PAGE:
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Cell and gene therapy manufacturing: the next generation of startups

June 24, 2023
Life sciences

At least six companies have emerged to help unstick what developers say is a ‘bottleneck’ in advancing complex genetic treatments.

Developing a new drug is a long, expensive process that comes with a high risk of failure, often because would-be medicines are unsafe or ineffective.

For companies specializing in cell or gene therapies, an equally pressing concern is figuring out how to reliably make their products. Unlike small molecule or antibody drugs, genetic medicines typically involve a variety of specialized parts woven together through a complex process.

“Ex vivo,” or outside-the-body, treatments can involve a multi-week process for collecting, multiplying and modifying a patient’s cells in a laboratory. Even the simpler “in vivo” therapies have multiple pieces, including engineered viruses and synthetic genetic material, that are challenging to produce at scale.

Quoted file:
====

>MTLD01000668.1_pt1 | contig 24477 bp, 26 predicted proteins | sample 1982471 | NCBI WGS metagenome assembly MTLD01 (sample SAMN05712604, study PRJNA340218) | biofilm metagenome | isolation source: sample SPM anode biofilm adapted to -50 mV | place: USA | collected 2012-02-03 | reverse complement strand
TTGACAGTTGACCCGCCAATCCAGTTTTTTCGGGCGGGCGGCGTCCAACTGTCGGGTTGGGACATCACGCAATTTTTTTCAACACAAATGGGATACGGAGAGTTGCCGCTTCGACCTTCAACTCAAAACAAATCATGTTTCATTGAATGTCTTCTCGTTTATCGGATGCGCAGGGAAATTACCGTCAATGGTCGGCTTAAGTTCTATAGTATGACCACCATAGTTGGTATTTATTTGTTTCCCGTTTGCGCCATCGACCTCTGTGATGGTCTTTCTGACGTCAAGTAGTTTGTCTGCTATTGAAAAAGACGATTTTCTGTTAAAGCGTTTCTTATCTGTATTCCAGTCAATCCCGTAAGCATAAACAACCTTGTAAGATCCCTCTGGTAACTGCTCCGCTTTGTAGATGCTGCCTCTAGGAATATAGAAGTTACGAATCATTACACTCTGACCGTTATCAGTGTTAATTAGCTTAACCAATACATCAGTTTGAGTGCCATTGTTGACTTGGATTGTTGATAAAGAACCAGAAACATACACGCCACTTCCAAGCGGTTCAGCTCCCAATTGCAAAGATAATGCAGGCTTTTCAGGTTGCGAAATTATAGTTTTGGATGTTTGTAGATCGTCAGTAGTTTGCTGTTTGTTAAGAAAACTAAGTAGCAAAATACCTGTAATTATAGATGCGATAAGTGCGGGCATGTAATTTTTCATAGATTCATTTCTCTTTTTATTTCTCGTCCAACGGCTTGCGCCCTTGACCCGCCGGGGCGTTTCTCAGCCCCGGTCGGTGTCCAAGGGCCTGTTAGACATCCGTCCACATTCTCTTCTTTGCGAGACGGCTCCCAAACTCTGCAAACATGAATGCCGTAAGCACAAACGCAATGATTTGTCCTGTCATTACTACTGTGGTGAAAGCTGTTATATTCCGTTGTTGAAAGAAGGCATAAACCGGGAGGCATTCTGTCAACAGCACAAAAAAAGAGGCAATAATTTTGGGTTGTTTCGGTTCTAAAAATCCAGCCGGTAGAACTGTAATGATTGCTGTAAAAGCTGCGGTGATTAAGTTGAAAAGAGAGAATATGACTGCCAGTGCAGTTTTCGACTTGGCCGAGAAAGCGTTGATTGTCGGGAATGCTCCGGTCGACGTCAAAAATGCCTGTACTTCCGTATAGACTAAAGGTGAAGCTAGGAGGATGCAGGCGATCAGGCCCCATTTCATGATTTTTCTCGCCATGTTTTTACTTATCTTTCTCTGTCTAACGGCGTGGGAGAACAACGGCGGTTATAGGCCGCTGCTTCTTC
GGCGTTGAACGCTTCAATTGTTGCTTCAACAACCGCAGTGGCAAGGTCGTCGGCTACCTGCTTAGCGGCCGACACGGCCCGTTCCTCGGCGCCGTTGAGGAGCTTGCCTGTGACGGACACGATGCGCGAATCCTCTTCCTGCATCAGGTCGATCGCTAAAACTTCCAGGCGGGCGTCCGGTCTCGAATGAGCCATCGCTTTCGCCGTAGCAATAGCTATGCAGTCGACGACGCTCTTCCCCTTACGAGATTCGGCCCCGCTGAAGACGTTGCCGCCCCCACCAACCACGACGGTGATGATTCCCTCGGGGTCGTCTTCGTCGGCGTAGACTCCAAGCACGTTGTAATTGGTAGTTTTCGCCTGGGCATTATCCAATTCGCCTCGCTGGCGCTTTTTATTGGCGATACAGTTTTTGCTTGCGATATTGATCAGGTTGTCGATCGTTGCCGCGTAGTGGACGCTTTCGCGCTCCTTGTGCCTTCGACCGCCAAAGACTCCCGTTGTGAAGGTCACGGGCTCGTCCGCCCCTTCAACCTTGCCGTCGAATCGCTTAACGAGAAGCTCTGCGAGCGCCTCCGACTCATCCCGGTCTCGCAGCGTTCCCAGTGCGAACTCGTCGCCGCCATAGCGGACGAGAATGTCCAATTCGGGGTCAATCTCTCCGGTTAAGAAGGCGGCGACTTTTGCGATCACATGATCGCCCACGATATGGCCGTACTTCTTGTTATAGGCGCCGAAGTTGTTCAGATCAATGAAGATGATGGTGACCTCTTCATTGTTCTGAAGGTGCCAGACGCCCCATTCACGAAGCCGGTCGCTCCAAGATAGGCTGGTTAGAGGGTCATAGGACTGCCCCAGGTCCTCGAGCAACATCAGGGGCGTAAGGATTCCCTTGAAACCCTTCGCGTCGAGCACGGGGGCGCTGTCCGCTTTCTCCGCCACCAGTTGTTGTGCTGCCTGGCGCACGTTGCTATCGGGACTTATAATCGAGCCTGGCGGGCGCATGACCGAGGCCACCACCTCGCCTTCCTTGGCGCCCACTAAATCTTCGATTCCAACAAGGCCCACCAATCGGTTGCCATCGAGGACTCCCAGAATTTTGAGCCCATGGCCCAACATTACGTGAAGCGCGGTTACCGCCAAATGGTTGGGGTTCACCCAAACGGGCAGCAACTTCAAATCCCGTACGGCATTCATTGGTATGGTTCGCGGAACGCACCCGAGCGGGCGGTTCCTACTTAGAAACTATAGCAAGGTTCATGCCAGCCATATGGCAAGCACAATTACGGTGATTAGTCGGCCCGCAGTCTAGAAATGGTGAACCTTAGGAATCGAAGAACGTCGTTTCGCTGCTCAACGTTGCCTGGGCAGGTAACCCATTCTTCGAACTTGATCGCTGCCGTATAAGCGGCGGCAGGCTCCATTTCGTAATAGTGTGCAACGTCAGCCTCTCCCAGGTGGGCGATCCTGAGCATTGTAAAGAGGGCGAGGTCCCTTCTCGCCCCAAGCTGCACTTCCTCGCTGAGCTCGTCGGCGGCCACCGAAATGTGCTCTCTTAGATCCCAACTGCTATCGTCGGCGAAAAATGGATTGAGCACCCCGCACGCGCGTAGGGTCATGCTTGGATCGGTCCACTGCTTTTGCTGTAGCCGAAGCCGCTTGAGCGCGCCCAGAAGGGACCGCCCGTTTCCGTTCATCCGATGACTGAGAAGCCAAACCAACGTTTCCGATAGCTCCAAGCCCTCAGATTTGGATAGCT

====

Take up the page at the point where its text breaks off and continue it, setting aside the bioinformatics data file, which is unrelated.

The approvals of a dozen cell- and gene-based medicines for cancer and inherited diseases in recent years has given young drugmakers a path to pursue. But most of those approvals were won by large pharmaceutical or biotechnology companies that invested heavily in manufacturing. Startups, by contrast, don’t yet have that luxury.

Still, cell and gene therapy research is booming. More than 2,200 clinical trials testing these types of treatments were ongoing globally as of last year, according to the Alliance for Regenerative Medicine. The surge has often outstripped the capacity of large contract manufacturers, leaving startups facing waitlists that can stretch one to two years.

A growing group of new manufacturers aim to help. Since 2017, at least half a dozen companies have launched with plans to ease the “bottlenecks” slowing down aspiring cell and gene therapy developers. Many have been started by veterans of the young field and gotten the backing of top venture firms. Here’s what they aim to accomplish and how their work is progressing. READ MORE

by Gwendolyn Wu

Source: healthcaredive.com

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